The ambiguous space that the arcades inhabit between being a public right of way and an indoor retail space has posed problems relating to law and order right from when the arcades first opened in the late Victorian period. A look at local newspaper articles from the period gives an idea of the kind of problems that were common, with numerous reports of stealing and criminal behaviour including a woman who pawned two stolen coats from Mr Korner’s shop, claiming that she’d been given them by an ‘unknown sailor’.
In addition to the incidents of theft that took place in the arcade at this time was the more important task of changing the perception of the arcade as a whole. Numerous letters to Cardiff newspapers complain that it was a ‘rendezvous for the rough element’ where ‘children and roughs are allowed to perambulate at will’ and prostitutes parade up and down ‘at least 20 times a night’, leading one reader to comment that the arcade even had the potential to ‘contaminate the morals’ of young ladies.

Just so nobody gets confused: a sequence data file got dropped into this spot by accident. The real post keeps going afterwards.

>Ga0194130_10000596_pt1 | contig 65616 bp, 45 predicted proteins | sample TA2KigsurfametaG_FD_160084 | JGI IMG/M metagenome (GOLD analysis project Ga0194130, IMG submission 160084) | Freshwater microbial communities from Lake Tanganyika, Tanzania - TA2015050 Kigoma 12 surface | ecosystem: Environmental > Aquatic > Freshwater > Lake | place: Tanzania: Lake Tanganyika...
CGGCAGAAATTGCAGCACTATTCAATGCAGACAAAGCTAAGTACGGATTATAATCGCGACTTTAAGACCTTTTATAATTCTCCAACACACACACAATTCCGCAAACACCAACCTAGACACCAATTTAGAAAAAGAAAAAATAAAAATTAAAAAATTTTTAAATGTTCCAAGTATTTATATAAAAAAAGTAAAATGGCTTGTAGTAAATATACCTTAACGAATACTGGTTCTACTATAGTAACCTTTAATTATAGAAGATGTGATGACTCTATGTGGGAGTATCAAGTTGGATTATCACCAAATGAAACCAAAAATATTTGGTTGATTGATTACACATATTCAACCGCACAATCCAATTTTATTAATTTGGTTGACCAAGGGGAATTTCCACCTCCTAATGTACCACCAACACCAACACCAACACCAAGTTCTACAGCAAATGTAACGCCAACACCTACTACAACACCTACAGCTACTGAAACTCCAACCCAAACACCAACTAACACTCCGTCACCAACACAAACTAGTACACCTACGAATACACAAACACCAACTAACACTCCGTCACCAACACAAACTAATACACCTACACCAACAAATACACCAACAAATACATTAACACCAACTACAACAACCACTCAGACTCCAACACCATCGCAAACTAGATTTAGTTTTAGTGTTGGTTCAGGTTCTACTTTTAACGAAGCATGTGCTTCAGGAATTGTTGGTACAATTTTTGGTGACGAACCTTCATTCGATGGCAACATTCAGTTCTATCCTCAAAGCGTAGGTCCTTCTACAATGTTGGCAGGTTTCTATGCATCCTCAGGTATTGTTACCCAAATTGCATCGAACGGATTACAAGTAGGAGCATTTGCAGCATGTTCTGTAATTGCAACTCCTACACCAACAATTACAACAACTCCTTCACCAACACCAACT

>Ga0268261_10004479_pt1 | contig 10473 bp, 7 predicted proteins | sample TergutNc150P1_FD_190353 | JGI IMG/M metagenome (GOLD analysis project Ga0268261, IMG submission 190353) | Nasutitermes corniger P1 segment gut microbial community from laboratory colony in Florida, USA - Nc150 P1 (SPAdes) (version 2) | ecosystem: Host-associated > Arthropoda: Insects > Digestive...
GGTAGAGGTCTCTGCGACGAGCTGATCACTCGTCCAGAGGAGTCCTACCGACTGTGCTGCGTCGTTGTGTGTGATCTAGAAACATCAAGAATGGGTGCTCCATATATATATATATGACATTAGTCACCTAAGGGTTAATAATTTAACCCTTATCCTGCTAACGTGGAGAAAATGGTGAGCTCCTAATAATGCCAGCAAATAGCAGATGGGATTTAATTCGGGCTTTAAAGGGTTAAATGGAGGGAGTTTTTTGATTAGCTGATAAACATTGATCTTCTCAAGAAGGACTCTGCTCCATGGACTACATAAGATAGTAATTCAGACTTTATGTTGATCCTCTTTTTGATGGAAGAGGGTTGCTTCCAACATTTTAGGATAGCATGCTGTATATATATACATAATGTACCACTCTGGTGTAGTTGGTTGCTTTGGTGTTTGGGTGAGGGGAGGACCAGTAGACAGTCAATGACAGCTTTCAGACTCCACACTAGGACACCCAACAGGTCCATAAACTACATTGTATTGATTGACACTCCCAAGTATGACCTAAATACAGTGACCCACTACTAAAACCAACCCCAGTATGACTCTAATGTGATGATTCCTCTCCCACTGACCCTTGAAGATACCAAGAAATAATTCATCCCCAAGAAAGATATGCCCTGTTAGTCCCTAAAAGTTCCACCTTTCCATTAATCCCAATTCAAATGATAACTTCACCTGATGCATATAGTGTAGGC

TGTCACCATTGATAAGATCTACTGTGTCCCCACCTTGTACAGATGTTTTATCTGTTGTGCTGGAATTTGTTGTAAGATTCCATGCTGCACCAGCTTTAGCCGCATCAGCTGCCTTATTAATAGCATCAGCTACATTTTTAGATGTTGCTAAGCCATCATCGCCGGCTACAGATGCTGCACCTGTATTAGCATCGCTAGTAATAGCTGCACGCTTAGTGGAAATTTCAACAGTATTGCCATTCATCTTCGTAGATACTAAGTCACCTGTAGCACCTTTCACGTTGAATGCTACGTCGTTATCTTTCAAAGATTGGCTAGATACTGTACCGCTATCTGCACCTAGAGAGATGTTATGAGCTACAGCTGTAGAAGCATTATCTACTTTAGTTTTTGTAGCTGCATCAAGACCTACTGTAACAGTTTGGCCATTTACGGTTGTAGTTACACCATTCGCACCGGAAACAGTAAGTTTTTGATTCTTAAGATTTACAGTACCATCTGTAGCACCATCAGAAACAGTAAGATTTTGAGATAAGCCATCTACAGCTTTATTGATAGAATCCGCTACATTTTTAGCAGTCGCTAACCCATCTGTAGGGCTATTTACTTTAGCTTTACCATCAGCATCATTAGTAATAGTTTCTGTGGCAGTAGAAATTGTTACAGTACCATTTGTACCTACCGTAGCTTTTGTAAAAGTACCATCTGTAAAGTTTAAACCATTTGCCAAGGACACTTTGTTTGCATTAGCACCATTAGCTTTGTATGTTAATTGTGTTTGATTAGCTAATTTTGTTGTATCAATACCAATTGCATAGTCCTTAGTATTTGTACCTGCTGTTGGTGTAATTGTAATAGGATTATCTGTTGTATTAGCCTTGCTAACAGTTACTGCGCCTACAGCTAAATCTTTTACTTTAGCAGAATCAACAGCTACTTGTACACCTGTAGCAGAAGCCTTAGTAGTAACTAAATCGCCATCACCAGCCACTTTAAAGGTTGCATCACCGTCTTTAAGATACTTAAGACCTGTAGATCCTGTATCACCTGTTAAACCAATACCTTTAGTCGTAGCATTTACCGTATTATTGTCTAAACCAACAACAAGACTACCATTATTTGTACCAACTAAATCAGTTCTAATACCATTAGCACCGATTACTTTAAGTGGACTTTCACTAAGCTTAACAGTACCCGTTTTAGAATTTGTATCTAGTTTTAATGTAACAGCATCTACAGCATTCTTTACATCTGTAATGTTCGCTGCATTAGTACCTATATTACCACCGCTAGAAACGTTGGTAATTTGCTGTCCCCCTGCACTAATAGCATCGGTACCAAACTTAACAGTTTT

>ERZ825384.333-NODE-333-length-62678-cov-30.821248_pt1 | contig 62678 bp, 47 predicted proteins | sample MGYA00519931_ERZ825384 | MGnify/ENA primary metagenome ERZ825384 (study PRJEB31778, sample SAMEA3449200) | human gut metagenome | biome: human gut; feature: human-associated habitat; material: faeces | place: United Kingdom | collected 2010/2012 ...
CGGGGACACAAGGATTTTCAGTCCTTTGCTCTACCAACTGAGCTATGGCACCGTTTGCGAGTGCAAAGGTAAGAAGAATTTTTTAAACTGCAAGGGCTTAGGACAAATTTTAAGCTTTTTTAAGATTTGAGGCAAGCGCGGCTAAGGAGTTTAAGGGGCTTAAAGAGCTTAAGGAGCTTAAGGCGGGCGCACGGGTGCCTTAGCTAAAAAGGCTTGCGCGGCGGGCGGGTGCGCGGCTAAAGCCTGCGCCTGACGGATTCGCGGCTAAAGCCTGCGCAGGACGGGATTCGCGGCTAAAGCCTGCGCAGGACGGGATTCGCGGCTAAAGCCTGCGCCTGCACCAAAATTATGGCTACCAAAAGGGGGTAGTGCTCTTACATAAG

Of course, in addition to complaints made by the general public these examples provide an insight into why shopkeepers were so desperate to introduce a sense of respectability and order to the arcade. In fact, they were so desperate to improve the state of the arcade that in 1880 the majority tenants who ran businesses in the Royal Arcade signed a petition that was presented to the Cardiff Arcade Company in which they offered to contribute the sum of £1 per year towards employing a policeman for the arcade.
But should it have been their responsibility to pay for law enforcement in the arcade? Eventually an inspector was sworn in by the Chief Constable but paid for by the Arcade Company and its tenants, making him a kind of glorified security guard, also illustrating the conflict of responsibility that comes as a result of the arcade being neither a public right of way nor an exclusively private property.